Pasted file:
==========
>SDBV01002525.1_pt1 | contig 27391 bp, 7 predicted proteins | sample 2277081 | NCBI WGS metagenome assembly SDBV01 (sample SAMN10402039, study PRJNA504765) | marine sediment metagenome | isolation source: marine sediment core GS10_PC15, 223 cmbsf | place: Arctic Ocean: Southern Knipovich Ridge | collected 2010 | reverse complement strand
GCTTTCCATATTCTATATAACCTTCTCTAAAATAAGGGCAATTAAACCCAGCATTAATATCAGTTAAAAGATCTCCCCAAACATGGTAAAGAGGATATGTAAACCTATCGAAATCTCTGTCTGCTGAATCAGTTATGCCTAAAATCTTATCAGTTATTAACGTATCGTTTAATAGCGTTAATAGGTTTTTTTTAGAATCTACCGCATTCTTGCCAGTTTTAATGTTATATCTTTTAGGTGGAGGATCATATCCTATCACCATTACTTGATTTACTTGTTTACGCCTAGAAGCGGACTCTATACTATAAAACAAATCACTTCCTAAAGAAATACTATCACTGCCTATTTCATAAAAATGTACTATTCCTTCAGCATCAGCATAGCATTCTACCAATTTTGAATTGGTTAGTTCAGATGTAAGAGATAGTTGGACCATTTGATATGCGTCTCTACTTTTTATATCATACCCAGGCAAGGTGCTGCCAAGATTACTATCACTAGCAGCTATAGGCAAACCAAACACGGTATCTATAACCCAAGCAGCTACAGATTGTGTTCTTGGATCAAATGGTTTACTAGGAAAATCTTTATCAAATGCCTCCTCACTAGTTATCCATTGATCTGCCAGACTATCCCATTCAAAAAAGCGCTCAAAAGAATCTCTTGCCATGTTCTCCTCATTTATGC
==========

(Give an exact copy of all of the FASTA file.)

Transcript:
>SDBV01002525.1_pt1 | contig 27391 bp, 7 predicted proteins | sample 2277081 | NCBI WGS metagenome assembly SDBV01 (sample SAMN10402039, study PRJNA504765) | marine sediment metagenome | isolation source: marine sediment core GS10_PC15, 223 cmbsf | place: Arctic Ocean: Southern Knipovich Ridge | collected 2010 | reverse complement strand
GCTTTCCATATTCTATATAACCTTCTCTAAAATAAGGGCAATTAAACCCAGCATTAATATCAGTTAAAAGATCTCCCCAAACATGGTAAAGAGGATATGTAAACCTATCGAAATCTCTGTCTGCTGAATCAGTTATGCCTAAAATCTTATCAGTTATTAACGTATCGTTTAATAGCGTTAATAGGTTTTTTTTAGAATCTACCGCATTCTTGCCAGTTTTAATGTTATATCTTTTAGGTGGAGGATCATATCCTATCACCATTACTTGATTTACTTGTTTACGCCTAGAAGCGGACTCTATACTATAAAACAAATCACTTCCTAAAGAAATACTATCACTGCCTATTTCATAAAAATGTACTATTCCTTCAGCATCAGCATAGCATTCTACCAATTTTGAATTGGTTAGTTCAGATGTAAGAGATAGTTGGACCATTTGATATGCGTCTCTACTTTTTATATCATACCCAGGCAAGGTGCTGCCAAGATTACTATCACTAGCAGCTATAGGCAAACCAAACACGGTATCTATAACCCAAGCAGCTACAGATTGTGTTCTTGGATCAAATGGTTTACTAGGAAAATCTTTATCAAATGCCTCCTCACTAGTTATCCATTGATCTGCCAGACTATCCCATTCAAAAAAGCGCTCAAAAGAATCTCTTGCCATGTTCTCCTCATTTATGC